A Daily Dose of Poetry

Head of English, Mr Butler, continuing his quest to introduce more poetry into daily life

Despite the lockdown, Head of English, Mr Butler has continued with his quest to introduce poetry into the daily life of the school through video broadcasts on the English department’s blog.

After finding inspiration from a book called ‘A Poem for Every Day of the Year’, he decided to adapt his plan of bringing more poetry into the classroom and began daily online readings last week.

As an important part of the curriculum, Mr Butler explains why this form of expression is so much more than beautiful language: “Poetry enables us to teach across time and space.”

“In terms of the sheer breadth of world history and literary context, each poem, although small in word count, can open up a door to an abundance of worlds and views through snapshots of emotions, cultures and events.”

“As a teacher, I see my main duty as showing children the many different paths available to them and hopefully guiding them towards the right one. Poetry gives me a chance to show other people’s experiences and pathways to help them choose their own.”

Poetry more popular than ever

Popularity for poetry has recently soared, especially amongst young people, with two-thirds of poetry book sales coming from the under 34s, as well as a raft of well-known performance poets now appearing on mainstream TV.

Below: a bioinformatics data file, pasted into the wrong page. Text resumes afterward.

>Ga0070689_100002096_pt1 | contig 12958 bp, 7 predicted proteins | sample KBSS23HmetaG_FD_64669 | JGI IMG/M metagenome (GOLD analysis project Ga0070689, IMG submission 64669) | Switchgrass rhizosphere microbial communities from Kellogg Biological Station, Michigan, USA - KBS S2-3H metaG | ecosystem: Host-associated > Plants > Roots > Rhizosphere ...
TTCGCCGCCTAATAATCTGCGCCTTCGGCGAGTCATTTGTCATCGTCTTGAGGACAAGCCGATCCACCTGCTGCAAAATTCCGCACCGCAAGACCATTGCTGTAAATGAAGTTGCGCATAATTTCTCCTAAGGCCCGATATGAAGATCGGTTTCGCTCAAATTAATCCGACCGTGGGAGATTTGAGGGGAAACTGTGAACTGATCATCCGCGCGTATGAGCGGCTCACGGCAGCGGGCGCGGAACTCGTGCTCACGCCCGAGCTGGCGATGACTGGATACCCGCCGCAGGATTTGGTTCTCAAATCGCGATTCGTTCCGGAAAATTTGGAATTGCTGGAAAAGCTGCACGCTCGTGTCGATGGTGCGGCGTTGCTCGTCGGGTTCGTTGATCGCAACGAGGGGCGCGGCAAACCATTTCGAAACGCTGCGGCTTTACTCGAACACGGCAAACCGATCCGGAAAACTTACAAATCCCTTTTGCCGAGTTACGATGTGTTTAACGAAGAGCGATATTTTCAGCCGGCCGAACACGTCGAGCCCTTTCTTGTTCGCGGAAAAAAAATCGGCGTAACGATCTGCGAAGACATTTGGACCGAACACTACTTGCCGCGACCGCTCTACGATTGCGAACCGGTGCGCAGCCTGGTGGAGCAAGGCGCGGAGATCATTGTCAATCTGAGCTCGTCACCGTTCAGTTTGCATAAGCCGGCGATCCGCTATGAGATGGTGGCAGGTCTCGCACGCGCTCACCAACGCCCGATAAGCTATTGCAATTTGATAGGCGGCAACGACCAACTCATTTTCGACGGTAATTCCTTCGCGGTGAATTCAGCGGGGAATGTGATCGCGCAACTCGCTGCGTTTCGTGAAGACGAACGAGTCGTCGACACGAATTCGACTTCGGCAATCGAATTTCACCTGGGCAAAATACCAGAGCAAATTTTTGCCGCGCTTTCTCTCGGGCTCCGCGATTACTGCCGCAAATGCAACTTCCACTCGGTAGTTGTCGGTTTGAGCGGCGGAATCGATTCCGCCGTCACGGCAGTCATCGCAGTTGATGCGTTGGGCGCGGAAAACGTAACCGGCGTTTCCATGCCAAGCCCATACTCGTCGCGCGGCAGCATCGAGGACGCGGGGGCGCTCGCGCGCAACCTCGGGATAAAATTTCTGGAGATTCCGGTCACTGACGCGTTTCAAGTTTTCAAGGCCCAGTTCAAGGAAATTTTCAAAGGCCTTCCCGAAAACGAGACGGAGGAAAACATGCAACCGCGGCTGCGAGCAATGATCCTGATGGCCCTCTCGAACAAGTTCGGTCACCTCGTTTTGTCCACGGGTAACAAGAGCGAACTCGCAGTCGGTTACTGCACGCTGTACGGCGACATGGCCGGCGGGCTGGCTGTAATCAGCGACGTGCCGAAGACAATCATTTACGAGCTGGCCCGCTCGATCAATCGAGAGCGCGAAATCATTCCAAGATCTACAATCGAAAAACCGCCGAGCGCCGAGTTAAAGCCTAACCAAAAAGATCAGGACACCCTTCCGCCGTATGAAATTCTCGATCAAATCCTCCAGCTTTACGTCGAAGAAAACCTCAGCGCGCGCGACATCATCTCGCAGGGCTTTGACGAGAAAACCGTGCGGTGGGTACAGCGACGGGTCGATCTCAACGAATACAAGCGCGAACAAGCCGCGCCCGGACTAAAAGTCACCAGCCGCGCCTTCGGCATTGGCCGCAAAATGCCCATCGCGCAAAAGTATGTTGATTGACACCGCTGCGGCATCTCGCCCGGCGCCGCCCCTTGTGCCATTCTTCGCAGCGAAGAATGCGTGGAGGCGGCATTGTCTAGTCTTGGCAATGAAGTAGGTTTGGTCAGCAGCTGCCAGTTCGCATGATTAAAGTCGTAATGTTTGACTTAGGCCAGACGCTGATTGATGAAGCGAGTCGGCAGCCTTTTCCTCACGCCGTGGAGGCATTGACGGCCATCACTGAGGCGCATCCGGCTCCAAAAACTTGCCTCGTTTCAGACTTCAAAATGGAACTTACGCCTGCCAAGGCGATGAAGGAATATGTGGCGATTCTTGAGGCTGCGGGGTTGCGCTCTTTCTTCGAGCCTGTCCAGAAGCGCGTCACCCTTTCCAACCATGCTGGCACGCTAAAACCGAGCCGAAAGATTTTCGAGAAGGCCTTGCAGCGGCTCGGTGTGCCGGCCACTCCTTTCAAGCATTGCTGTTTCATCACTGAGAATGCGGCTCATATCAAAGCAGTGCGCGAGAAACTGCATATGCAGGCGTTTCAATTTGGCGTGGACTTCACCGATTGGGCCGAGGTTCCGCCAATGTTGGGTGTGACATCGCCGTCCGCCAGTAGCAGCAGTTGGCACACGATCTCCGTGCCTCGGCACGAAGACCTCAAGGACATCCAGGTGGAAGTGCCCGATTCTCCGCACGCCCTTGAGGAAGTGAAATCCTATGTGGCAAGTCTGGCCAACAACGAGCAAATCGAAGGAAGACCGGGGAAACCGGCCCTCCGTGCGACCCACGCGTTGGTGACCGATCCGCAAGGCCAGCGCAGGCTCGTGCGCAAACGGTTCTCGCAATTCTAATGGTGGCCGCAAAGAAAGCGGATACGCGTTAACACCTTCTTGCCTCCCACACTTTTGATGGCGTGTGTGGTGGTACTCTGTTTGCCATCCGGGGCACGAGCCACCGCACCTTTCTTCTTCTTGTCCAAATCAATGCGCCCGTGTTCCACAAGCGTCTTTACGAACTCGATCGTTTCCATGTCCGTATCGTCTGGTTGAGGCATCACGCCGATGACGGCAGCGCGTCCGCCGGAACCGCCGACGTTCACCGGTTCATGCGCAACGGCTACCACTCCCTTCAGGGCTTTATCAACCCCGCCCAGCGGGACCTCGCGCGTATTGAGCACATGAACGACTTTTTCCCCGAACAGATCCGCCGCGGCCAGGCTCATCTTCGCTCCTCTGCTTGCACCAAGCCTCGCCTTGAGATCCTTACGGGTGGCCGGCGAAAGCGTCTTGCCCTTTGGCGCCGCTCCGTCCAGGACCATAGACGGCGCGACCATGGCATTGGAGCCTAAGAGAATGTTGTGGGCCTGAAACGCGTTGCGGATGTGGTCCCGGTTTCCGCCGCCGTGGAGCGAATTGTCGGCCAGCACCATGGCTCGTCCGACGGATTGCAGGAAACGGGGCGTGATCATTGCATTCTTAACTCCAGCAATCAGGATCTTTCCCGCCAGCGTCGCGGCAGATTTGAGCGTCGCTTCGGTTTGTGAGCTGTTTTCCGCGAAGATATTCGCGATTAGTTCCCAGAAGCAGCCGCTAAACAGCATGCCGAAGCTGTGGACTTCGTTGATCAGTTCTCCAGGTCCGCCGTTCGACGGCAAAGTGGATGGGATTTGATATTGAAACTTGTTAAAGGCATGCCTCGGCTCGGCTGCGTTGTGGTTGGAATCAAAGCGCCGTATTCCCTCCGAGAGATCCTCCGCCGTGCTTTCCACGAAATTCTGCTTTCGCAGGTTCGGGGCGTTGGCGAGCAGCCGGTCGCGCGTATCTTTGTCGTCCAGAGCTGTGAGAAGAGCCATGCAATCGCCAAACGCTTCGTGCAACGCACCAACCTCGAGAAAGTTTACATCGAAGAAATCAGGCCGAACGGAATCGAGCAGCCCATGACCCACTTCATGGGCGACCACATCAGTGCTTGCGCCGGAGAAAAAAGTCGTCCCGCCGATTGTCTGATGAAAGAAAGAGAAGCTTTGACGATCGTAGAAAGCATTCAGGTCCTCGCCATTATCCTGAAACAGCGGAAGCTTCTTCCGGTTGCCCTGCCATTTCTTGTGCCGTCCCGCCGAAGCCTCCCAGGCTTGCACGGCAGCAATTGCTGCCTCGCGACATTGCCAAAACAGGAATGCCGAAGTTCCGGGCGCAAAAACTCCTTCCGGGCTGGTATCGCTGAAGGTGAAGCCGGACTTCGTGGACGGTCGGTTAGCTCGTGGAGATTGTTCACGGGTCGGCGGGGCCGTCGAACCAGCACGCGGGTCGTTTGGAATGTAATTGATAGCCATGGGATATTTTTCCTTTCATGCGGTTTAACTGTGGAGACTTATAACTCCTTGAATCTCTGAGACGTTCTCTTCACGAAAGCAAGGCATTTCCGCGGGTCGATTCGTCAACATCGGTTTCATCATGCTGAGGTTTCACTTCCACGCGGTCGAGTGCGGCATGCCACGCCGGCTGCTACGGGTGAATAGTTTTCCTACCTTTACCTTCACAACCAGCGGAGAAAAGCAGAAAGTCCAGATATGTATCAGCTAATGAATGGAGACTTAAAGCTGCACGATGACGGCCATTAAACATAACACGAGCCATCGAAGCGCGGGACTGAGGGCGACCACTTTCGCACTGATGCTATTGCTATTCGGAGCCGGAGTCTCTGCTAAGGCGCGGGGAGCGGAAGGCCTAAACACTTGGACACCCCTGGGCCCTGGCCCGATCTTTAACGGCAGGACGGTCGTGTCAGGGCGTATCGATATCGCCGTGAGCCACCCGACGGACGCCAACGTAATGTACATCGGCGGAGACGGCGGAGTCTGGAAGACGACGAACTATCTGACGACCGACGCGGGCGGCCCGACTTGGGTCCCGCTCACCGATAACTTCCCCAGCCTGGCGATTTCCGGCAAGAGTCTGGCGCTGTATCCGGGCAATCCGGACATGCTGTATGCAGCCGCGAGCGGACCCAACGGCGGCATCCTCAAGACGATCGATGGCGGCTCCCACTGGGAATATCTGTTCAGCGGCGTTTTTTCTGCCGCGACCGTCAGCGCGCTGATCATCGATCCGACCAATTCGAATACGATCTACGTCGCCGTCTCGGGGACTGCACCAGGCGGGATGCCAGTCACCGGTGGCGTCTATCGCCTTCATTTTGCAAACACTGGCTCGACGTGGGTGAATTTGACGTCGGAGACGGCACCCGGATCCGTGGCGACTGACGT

Wilfred Owen’s grave in Ors Communal Cemetery, France

It’s thought that the reason behind the surge is down to people turning to the simplicity of poetry to make sense of an increasingly complex world.

Mr Butler comments: “Many of my students love the way you can unpack so much from a small text and they often feel very passionate about some of the issues raised.”

“We also have several students who write their own poetry, with some preparing pieces for the prestigious Tower Poetry Competition that’s due to run when the current situation is over.”

On a personal level, Mr Butler particularly enjoys the work of World War l poet, Wilfred Owen, who incidentally he named his son after, and 19th Century American poet, Emily Dickinson.

He reveals: “They say in a few verses what many novelists fail to do in a whole book.”

“My favourite poem is Futility by Wilfred Owen, which is the perfect encapsulation of a Shropshire boy’s existential angst in the light of the unspeakable horrors of war.”

Next week, Mr Butler will read a new selection of poems, including Father’s Hands by Paul Cookson ahead of Father’s Day, and Refugees by Brian Bilston to mark World Refugee Day – see full list.

To listen to ‘Poem of the Day’, please visit the English department’s blog →

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